Iraq has formally complained — yet again — over Turkey’s escalating military presence on its soil. The Iraqi Foreign Ministry said in a statement Monday that it had summoned the Turkish charge d’affaires and handed him “a protest note” over “violations of Iraqi sovereignty” arising from the May 1 visit by Turkish Defense Minister Hulusi Akar to a Turkish military base in Iraqi Kurdistan. Turkey responded that it fully respected Iraqi sovereignty and territorial integrity and signaled its intention to carry on the operation, saying it was in line with efforts to eradicate rebels of the outlawed Kurdistan Workers Party (PKK).
Akar, who was accompanied by Turkish Chief of General Staff Gen. Yasar Guler and Land Forces Commander Umit Dundar, was briefed by local Turkish commanders about Turkey’s latest offensive against the PKK. “Operation Claw Lightening” is focused on Metina, a mountainous area bordering Turkey.
Akar said 44 PKK fighters had been killed so far. “Our struggle against terrorism will continue until every last terrorist is neutralized,” he said.
A day prior to Akar’s tour, Turkish Interior Minister Suleyman Soylu announced that Turkey would be establishing a new base in Metina and that it would be used to monitor and curtail the PKK’s movements between its main bases in the Qandil mountains bordering Iran and those to the west in Yazidi-dominated Sinjar on the Syrian border.
PKK sources claim that Peshmerga fighters from the Kurdistan Democratic Party, the dominant group in the Kurdistan Regional Government, are taking part in the Turkish offensive. KRG spokesperson Jotiar Adil denied the claim via a WhatsApp message to Al-Monitor.
Baghdad’s reaction is unlikely to deter Turkey and is more of a face-saving exercise by the government of Iraqi Prime Minister Mustafa al-Kadhimi as it struggles to assert its authority.
Iran, through its Shiite militia proxies, is a more effective check on Turkish expansion in Iraq. They typically flex their muscles when Turkey strays outside areas formally under the KRG’s control or seems as if it’s about to.
Last month, a Turkish base in Iraq’s Bashiqa region near Mosul was attacked with rockets thought to have been launched by Iranian-backed militias. One Turkish soldier died in the attack, which came amid growing speculation that Turkey was planning an offensive against Sinjar, a strategic pathway to northeast Syria. Sinjar is among 14 disputed territories claimed by the Iraqi Kurds and Baghdad.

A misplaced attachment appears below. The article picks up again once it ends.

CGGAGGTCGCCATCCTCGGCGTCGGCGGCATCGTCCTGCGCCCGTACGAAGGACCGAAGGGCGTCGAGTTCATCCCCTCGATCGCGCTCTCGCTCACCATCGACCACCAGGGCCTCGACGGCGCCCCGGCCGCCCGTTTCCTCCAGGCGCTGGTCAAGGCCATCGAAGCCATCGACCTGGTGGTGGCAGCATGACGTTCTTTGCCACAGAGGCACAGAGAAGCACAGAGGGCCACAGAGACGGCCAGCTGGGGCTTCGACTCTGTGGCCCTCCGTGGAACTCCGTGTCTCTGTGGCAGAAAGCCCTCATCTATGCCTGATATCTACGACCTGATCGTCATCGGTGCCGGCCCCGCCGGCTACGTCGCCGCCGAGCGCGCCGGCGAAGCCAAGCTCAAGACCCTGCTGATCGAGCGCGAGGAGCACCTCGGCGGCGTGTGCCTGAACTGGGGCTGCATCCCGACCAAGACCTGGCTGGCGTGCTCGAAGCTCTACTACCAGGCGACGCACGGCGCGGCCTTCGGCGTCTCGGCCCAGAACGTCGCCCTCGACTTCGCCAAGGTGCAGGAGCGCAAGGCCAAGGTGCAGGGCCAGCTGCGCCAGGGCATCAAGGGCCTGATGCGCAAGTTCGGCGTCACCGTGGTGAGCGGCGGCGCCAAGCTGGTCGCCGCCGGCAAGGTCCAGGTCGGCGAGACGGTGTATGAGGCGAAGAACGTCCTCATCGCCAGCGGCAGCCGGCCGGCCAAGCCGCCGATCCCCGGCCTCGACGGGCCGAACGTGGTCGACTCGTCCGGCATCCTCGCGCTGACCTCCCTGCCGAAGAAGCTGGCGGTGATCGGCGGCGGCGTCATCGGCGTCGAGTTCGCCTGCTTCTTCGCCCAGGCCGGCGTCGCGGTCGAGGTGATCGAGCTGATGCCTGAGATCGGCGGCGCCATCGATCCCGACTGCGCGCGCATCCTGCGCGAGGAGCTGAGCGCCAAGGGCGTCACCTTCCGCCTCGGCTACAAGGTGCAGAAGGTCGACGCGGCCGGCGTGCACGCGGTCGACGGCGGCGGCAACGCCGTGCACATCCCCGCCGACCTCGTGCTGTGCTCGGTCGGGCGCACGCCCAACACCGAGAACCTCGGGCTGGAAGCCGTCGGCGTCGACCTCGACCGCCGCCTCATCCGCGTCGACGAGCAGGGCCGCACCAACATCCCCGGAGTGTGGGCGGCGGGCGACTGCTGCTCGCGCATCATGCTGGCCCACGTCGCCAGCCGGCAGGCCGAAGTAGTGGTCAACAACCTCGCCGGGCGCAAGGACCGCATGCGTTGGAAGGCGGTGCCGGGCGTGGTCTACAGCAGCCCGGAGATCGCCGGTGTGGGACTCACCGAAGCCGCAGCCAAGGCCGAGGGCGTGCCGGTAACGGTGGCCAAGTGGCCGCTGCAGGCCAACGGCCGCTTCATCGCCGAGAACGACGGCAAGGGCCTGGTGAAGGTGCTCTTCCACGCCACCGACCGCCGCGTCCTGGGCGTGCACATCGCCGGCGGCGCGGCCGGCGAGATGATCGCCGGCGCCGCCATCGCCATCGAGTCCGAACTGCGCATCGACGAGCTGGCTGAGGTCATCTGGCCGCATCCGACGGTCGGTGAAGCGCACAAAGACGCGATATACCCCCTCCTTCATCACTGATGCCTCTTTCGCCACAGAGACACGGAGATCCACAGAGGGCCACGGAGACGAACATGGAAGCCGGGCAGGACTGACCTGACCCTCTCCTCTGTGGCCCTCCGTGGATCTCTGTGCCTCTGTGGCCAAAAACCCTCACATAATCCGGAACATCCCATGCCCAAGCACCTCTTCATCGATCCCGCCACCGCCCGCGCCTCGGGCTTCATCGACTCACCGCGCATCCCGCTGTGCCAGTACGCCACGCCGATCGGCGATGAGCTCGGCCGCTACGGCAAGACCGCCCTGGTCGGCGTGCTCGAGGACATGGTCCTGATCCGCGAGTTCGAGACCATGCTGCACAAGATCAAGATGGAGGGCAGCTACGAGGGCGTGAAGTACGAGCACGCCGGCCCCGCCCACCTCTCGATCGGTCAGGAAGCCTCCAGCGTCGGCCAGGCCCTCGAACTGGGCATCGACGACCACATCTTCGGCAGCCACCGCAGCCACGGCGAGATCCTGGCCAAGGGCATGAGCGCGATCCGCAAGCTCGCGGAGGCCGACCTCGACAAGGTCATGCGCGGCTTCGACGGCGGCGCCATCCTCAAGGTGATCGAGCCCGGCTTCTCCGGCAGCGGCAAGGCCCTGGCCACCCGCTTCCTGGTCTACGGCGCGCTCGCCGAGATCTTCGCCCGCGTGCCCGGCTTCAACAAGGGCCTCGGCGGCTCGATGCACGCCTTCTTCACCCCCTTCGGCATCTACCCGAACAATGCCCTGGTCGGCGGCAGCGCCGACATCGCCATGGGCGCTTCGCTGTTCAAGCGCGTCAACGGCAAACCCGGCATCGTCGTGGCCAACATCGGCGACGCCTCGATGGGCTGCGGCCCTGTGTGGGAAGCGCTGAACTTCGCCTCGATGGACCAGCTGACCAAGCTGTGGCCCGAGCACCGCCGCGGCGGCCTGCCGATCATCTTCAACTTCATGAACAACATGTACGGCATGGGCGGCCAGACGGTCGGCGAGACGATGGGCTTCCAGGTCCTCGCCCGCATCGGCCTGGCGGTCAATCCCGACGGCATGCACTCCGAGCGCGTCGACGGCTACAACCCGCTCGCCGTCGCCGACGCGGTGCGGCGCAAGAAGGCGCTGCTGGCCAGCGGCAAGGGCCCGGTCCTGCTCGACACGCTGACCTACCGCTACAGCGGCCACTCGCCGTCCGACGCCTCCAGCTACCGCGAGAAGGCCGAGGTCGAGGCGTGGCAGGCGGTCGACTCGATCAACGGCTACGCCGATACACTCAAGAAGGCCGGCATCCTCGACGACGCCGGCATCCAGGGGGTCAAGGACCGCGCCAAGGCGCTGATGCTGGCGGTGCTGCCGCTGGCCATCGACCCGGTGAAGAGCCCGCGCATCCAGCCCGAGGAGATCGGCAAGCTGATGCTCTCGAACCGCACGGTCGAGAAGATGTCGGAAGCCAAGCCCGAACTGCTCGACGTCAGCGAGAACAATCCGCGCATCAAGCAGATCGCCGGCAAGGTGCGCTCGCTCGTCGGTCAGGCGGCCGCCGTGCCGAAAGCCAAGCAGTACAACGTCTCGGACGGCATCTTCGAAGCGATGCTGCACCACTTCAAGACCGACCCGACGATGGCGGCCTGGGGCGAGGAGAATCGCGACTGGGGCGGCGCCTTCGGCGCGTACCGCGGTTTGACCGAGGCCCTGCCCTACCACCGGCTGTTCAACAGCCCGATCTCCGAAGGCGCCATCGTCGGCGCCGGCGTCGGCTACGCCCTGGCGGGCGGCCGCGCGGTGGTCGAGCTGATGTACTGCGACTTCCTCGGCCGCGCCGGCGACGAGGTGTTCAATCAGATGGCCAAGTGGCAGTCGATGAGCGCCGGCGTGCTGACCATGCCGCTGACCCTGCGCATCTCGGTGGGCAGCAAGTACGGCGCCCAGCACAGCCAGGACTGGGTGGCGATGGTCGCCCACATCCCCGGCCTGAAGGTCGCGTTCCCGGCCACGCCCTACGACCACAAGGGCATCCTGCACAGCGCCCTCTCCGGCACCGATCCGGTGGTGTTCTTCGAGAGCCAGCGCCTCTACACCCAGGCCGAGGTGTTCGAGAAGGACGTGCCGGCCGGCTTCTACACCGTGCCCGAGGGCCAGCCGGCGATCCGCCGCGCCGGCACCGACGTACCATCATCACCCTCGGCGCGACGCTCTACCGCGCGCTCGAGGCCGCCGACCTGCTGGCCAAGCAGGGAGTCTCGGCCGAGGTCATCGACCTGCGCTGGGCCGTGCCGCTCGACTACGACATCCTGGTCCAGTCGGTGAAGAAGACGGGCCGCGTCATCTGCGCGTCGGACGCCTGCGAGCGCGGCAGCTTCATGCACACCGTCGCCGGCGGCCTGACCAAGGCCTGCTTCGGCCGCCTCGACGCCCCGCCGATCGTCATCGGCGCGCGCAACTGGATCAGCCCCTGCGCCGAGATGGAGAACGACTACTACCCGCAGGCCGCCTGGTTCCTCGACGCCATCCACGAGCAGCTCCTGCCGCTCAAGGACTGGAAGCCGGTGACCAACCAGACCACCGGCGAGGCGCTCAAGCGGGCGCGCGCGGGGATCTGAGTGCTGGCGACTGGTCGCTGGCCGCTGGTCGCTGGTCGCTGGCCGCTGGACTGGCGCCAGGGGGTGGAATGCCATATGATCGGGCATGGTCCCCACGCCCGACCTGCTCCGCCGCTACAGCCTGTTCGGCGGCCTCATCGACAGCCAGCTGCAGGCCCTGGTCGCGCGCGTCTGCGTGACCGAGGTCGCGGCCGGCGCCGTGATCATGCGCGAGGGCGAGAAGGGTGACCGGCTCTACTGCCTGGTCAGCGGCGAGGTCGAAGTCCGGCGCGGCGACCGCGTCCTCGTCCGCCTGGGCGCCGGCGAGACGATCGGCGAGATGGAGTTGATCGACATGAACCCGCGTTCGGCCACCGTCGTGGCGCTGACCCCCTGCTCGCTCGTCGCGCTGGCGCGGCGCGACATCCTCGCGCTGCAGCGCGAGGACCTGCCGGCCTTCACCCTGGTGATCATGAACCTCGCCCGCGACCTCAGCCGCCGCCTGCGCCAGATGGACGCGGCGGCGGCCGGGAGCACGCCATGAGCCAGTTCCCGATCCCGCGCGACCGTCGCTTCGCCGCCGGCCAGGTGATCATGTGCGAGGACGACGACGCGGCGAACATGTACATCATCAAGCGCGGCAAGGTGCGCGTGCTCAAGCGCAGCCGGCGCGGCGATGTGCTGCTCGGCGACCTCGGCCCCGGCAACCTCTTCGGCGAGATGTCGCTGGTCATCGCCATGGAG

An October 2020 agreement between Baghdad and the KRG under the auspices of the United Nations calling for the withdrawal of PKK elements from Sinjar, among other things, has yet to be implemented. Turkey frequently cites the delay as justification for taking matters into its own hands. But the consensus is that it cannot risk the likely retaliation from Iran and its proxies, not to mention the global censure that would almost certainly ensue, particularly if Yazidis, who were subjected to genocidal killings by the Islamic State, were to come to further harm.
According to the latest tally by the International Crisis Group, a total of 5,732 Turkish forces, PKK militants and civilians have died since July 2015, when a two-and-a-half-year cease-fire between Turkey and the PKK collapsed. Around 15%, 773, of them died in Iraqi Kurdistan. The overwhelming majority of those fatalities, 600, occurred within the PKK’s ranks.
Some 43 civilians also perished, likely in Turkish bombing raids.
The civilian deaths are an enduring source of popular fury in Iraqi Kurdistan, where many point the finger of blame at KRG authorities for not only failing to deter Turkey but apparently colluding with it against fellow Kurds. Last week in Sulaimaniyah, the second largest city in Iraqi Kurdistan, dozens of PKK supporters were arrested, some subjected to police violence, during a rally to protest Turkey’s operation.
While the PKK is under growing pressure in Iraqi Kurdistan and its operational capacity in Turkey is vastly diminished, PKK-linked groups are carrying out sustained attacks against Turkish forces and their allies in the Syrian National Army in the large swath of territory occupied by Turkey in northern Syria, notably in the mainly Kurdish enclave of Afrin.